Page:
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Lain's pocket NAVI.

The Knowledge Navigator or NAVI for short are high-powered computers designed around accessing The Wired with ease. While some aren't pretty to look at they are unmistakably powerful. NAVIs can come in almost any shape or form.

First Model

Of the more common NAVIs, the first is the Child's NAVI. It is distinguished by it's bright red shell and space saving design. It's primary purpose is to familiarize children of all ages with the computer so that they won't have to learn how to use one later in life. This gives companies the added bonus of not having to train their employees on how to operate a Navigator.

Second Model

The second is the common desktop model of the Knowledge Navigator. The computer is a single unit with a monitor built into the front of the box. While it's not as pretty or as space efficient as the Child's NAVI it is the most powerful consumer model on the market. Once assembled the NAVI is ready to connect to the Wired right out of the box. An added bonus to NAVIs are that, while you can use the keyboard and the mouse to maneuver within their OS, voice recognition and speech synthesis software comes preloaded to allow comfortable computer use... this feature is also included in the children's version of the NAVI.

Their power is greatly enhanced by a Psyche chip's access to Protocol Seven. They use the Copland OS.

Third Model

The third NAVI is a group of NAVIs in handheld form, or HandiNAVI. Most handheld NAVIs are designed with kids in mind, although adults use them as well. The first in this group is a rectangular model with the same bright red shell as the Child's NAVIs. It's under the hood power is comparable to a Child's NAVI but replaces the keyboard, and speech software with a stylus. It's primary function is an e-mail and chat device which includes live two-way audio transmission. The second handheld is almost identical to the previously described but has a different user interface replacing the stylus with a 'remote controlled car' style device and the small touch screen with VR glasses. The remaining handhelds are simply variants or customized models of the above two.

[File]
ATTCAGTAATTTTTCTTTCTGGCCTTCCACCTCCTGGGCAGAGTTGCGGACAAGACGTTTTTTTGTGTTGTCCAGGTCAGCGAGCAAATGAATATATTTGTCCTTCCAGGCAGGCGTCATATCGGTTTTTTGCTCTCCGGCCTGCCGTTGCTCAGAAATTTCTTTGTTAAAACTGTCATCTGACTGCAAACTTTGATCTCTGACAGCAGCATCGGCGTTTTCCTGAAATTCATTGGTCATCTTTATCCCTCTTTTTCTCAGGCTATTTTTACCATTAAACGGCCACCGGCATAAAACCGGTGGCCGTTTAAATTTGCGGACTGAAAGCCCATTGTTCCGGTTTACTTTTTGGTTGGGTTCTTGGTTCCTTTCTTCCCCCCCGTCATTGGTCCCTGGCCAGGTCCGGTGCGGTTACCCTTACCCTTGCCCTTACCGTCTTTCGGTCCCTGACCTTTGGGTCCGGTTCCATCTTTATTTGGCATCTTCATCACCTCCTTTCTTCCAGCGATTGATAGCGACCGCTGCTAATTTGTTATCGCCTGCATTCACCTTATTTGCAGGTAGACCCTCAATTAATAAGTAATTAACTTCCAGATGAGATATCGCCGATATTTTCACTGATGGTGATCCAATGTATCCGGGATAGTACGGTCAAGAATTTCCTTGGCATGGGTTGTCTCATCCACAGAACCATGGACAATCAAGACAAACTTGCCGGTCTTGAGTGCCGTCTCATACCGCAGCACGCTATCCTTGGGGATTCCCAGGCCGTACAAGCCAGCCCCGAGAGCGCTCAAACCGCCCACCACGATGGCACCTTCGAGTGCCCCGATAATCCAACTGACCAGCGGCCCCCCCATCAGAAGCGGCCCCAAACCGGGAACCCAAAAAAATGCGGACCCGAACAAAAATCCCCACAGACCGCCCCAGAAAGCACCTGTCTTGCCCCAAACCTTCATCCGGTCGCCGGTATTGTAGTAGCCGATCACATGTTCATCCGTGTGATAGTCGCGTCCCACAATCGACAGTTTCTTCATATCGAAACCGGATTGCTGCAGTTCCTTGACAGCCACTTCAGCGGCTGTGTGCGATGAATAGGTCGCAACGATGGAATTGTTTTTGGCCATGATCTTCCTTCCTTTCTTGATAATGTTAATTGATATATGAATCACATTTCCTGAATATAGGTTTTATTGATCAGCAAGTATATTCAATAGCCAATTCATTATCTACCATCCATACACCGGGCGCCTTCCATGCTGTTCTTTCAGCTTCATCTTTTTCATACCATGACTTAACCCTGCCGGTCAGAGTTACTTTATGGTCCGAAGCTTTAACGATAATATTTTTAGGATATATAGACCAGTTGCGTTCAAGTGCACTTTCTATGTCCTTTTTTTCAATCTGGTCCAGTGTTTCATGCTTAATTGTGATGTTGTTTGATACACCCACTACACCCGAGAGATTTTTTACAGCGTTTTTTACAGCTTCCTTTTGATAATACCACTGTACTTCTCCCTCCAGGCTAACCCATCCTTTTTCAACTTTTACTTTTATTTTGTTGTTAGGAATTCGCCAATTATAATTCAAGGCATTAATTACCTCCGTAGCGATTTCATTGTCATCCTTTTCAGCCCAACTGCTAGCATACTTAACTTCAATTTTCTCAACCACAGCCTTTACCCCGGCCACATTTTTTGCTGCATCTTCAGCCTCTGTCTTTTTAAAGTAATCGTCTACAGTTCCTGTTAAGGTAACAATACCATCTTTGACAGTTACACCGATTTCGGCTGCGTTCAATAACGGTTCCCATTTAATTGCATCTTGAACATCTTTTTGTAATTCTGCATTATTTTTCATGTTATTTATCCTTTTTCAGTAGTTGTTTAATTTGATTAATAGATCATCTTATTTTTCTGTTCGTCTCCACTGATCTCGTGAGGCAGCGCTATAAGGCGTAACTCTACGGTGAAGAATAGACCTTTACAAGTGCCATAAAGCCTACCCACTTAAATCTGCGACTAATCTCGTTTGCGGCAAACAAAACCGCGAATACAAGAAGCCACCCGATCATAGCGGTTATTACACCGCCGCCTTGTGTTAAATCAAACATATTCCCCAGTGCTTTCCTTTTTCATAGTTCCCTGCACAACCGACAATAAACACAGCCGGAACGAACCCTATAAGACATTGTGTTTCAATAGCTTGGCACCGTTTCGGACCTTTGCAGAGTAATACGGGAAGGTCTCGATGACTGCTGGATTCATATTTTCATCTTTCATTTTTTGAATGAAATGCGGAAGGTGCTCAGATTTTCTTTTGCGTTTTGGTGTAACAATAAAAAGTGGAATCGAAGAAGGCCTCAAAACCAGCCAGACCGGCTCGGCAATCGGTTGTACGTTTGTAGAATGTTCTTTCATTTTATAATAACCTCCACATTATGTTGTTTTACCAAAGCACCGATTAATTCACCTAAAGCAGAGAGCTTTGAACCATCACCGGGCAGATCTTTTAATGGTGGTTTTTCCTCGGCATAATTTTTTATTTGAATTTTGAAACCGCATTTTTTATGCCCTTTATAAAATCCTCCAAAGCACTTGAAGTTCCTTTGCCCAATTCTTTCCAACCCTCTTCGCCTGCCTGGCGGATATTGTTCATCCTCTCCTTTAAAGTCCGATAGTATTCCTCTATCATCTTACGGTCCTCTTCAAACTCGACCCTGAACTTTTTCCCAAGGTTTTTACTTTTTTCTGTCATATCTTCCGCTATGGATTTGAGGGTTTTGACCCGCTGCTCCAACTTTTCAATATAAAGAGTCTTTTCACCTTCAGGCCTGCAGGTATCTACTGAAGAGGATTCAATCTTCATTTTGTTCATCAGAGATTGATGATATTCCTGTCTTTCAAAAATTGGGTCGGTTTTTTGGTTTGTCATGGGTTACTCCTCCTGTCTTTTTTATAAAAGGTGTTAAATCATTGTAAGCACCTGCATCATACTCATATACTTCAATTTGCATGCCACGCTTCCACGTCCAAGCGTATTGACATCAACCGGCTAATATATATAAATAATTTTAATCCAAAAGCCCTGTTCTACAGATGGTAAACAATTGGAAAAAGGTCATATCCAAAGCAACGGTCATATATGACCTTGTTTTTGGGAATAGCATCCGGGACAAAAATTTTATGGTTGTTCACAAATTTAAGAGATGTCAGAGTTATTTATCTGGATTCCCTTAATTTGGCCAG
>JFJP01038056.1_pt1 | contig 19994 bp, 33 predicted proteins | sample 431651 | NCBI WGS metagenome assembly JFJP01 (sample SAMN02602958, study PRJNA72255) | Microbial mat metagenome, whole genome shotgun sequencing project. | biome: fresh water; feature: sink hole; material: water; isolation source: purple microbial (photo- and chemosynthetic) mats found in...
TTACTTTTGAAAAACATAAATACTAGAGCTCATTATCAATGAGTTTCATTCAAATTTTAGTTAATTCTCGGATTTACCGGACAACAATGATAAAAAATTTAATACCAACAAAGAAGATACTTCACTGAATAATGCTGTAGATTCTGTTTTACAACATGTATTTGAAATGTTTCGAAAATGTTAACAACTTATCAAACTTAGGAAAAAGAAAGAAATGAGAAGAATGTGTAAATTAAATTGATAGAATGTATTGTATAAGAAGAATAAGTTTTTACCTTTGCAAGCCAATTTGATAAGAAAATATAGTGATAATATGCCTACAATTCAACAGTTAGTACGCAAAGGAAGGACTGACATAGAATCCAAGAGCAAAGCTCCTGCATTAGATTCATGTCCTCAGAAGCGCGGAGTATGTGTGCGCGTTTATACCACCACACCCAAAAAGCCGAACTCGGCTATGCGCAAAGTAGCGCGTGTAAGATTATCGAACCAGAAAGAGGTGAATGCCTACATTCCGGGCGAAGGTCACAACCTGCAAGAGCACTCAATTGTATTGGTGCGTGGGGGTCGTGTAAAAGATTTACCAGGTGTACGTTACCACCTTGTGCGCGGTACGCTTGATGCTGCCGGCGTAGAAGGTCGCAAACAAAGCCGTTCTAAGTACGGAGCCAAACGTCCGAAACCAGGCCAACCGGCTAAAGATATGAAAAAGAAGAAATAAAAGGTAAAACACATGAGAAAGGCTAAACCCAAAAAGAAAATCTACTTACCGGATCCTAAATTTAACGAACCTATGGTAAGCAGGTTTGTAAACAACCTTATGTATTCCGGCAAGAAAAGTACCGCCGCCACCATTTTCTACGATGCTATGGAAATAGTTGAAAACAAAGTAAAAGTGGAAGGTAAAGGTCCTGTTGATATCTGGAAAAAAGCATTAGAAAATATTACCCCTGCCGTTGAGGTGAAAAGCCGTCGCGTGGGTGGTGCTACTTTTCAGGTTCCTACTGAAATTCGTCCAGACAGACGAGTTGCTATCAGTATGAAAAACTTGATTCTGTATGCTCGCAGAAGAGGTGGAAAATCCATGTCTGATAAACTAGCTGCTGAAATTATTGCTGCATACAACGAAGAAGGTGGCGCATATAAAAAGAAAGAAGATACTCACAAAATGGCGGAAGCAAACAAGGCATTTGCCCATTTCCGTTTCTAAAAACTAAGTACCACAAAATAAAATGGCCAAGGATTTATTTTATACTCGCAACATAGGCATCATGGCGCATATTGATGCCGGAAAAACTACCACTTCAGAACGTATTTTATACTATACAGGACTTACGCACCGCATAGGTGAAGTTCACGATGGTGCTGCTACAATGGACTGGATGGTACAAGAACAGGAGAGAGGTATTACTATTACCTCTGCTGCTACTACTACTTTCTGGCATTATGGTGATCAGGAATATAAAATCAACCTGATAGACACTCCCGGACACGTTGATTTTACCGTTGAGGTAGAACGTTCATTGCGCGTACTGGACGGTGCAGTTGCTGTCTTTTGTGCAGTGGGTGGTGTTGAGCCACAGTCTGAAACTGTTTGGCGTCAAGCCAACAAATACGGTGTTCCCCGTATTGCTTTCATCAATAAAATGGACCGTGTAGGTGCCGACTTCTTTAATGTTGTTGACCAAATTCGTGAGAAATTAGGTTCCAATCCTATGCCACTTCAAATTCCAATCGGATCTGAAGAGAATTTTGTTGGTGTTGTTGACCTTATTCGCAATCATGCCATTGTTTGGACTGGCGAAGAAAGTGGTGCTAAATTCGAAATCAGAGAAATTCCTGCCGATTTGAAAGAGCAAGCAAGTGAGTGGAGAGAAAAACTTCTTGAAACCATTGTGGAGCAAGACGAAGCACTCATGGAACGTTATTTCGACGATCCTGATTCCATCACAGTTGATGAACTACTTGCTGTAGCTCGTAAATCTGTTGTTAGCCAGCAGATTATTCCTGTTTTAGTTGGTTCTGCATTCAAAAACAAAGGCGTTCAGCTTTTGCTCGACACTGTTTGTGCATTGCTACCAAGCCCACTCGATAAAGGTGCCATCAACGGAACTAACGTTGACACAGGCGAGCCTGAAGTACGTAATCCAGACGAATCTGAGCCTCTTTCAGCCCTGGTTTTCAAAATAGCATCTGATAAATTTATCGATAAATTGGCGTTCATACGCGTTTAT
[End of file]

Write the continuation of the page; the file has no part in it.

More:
Fourth Model

Lastly, while pre-packaged NAVIs and handhelds are the most commonly used NAVIs, geeks and tech gurus enjoy building their own by themselves. Separate components can be purchased and assembled to create a NAVI that fits a given person's lifestyle or interest. While this is the preferred method of computer to those who are seriously delved into the arts of technology most homebrewed systems are not as powerful as their pre-packaged counterparts. This is because NAVIs that are pre-assembled are tweaked at the factory to provide maximum performance. It would take an absolute genius in the field of NAVI technology, and an enormous amount of money, to custom build a system that would out perform a top of the line consumer NAVI.

Under the hood hardware wise are the basics of any household computer. All high end NAVIs are designed to allow incredible amounts of upgrades and enhancements to the existing machine. This allows NAVIs to have longer lives preventing people from having to buy new ones every few years.

To compliment the vast technological innovations in the NAVI design is the Copland Operating System (OS). Copland OS, released by Tachibana Laboratories, is the end result of many years of software engineering and study. It's predecessor, Communication Operating System, was the first OS to be used in the NAVI model line. After being successful with both the NAVI and its OS, Tachibana Laboratories released Copland using the 7th Generation Wired protocol, the newest generation of code created for accessing the Wired. 7th-Gen is still in use today. Copland earned its fame for leaping many technological hurdles and innovating on age old ideas giving Tachibana Labs the edge in the technological revolution. (Source)

List of NAVI's